Kenny James (AP/Michael Conroy)
A first quarter aerial barrage from Notre Dame’s Brady Quinn allowed the Fighting Irish to score three touchdowns in the first 15 minutes, leading to a 38-3 blow out of the visiting Washington Huskies this afternoon in South Bend.
Quinn, a 6-4 224 pound sophomore from Dublin, Ohio, looked like Joe Montana over the first 30 minutes of the game. He connected on 15 of his first 23 passes for 196 yards and four touchdowns to break the game open early.
Quinn cooled in the second half to finish with 266 passing yards on 17 completions in 32 attempts, but the damage was done.
With 8:59 remaining in the first quarter, Notre Dame took a short field on their second possession after a short Sean Douglas punt. The Irish scored on a broken Husky coverage when Matt Shelton snuck behind Derrick Johnson and got 10-yards open in the end zone. Quinn easily found him for an easy-as-you-please 24-yard score, capping a 45-yard drive in five plays.
The Huskies looked to answer as Paus found Cory Williams on consecutive passes that moved the ball to the Irish 42, but a holding penalty on Ryan Brooks stalled the momentum. Paus had a ball dropped by Anthony Russo and then another drop by Sonny Shackelford, both which would’ve moved the chains. However when Douglas’ perfect punt pinned the Irish back on their own one-yard line, the Huskies looked to be in good shape.
The Irish were held to a three and out, but an error in judgment by Charles Frederick allowed a line drive end-over-end Irish punt to roll 54-yards before being downed.
The home team made the Huskies pay, as Quinn found Shelton again behind the Husky secondary, this time from 27-yards out to put the Irish up 14-0. Matt Fountaine was beaten this time, as safety help from Dashon Goldson was late and non-existent from CJ Wallace, who had blitzed on the play.
Washington fully imploded on their next drive, as Kenny James coughed up the ball on the Husky 18, and Tyrone Laws recovered.
Quinn play-actioned the Husky defense to the left while he rolled out right. Linebacker Scott White stayed home, but TE Anthony Fasano easily drifted behind him, where there was no one in the Husky secondary. Fasano hauled in Quinn’s floater for another gift touchdown, and Notre Dame led 21-0 at the end of the first quarter.
Former Husky offensive coordinator Bill Diedrick looked like a genius, as everyone expected the Irish to run as UCLA did last week, but Quinn shredded the Husky secondary for 147 yards and three scores in the first 15 minutes, which essentially decided the game.
Husky starter Casey Paus, from nearby New Lenox, Illinois, found it tough going against the Notre Dame defense that was geared to shut down the run. Paus completed 10 of 26 for 130 yards with no touchdowns in his half of action. He was benched after two quarters.
The Huskies avoided the shutout when Michael Braunstein connected on a 26-yard field goal at the 11:53 mark of the second quarter.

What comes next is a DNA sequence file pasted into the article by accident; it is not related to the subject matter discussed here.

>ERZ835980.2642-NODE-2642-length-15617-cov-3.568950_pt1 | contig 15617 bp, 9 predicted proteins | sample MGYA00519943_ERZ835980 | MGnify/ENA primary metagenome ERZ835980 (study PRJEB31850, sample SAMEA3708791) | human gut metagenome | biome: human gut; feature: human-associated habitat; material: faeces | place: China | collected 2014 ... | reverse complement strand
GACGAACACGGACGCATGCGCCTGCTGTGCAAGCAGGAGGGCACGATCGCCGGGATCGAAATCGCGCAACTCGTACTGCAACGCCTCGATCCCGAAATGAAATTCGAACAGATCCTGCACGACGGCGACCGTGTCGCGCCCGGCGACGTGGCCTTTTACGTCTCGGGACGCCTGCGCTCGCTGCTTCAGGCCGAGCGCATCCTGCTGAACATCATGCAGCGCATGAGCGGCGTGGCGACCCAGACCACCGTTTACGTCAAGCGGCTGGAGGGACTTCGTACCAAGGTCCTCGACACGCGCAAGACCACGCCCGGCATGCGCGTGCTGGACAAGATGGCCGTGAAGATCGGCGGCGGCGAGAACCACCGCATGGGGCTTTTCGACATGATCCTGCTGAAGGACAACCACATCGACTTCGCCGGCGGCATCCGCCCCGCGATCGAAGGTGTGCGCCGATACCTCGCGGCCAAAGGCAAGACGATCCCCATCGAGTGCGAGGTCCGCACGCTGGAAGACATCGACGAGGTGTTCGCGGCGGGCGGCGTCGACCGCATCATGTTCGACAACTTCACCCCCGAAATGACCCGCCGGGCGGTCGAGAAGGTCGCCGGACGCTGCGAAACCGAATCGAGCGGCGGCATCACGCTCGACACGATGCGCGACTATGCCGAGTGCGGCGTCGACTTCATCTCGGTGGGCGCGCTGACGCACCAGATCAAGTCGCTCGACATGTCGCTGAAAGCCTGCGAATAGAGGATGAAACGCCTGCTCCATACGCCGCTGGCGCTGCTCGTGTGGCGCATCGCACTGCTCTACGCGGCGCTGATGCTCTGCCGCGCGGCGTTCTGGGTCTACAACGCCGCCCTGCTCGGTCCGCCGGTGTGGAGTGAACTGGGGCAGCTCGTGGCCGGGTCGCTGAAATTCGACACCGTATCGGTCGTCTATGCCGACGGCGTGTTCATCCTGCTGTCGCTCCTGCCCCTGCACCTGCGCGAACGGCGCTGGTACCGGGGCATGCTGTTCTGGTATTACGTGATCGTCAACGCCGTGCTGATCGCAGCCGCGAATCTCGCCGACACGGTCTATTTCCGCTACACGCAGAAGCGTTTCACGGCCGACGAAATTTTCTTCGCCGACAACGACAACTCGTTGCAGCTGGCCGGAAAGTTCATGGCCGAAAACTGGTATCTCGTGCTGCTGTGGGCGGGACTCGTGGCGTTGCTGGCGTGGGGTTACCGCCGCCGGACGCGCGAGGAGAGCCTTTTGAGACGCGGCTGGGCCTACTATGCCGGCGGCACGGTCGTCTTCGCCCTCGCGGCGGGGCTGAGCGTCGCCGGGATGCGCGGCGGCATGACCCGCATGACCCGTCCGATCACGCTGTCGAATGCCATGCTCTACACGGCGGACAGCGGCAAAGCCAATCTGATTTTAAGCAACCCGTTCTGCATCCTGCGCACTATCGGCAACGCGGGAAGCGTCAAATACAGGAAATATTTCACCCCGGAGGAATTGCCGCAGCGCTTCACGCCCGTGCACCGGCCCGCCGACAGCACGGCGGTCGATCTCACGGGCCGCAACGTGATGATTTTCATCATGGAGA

Notre Dame answered the Husky field goal immediately. With the help of two Husky defensive penalties, the Irish scored on the identical play that scored their third touchdown, this time Fasano victimizing safety CJ Wallace and White for a 15 yard score that ballooned the score to 28-3.
On the play, Quinn tied the ND school record for touchdown throws in a game, his fourth, with 9:14 to play IN THE SECOND QUARTER.
A DJ Fitzpatrick field goal made the half-time score 31-3.
With Paus ineffective and the ground game ground to a halt, Gilbertson attempted to put a spark in the offense and inserted freshman Carl Bonnell at quarterback. He teamed with fullback James Sims to provide a bit more speed for the Irish to deal with. He found the going just as tough as Paus did, throwing an interception on his second drive.
Bonnell looked the best on his third drive, throwing strikes to Bobby Whithorne, Sonny Shackelford, and back to back runs that put the ball on the Irish three yard line as the third quarter drew to a close.
Washington’s drive faltered, however. After a nice 8-yard Bonnell keeper put the ball on the Irish three, a motion penalty killed the momentum. The drive would up in a field goal attempt that never was, as the snap never got back cleanly to Casey Paus, and the Irish took over.
71 yards and three plays later, Darius Walker ran through a tired Husky defense for a 17 yard touchdown, breaking two arm tackles en route. The big play that set up the Walker run came when Rhema McKnight ran by Derrick Johnson to haul in a 53 yard run and pass connection.
Kenny James put the ball on the ground again, courtesy of a strip by Dwight Ellick. Notre Dame recovered the fumble and took over on their 45, and coach Tyrone Willingham opened the flood gates and put in his deep reserves to finish the game.
Injuries: WR Corey Williams suffered an injury to his wrist when he attempted to brace himself after chasing down a pass near the back of the end zone. He smacked into the brick, taking the brunt of the fall on his wrist. It will require surgery and he may be done for the year. FB Zach Tuiasosopo suffered a broken leg and will likely also be gone for the season. WR Charles Frederick pulled a hamstring and was not able to shake it, sitting out most of the second half. FS Jimmy Newell had a sore leg from the UCLA game last week and was only available for spot duty. He was noticeably hobbled.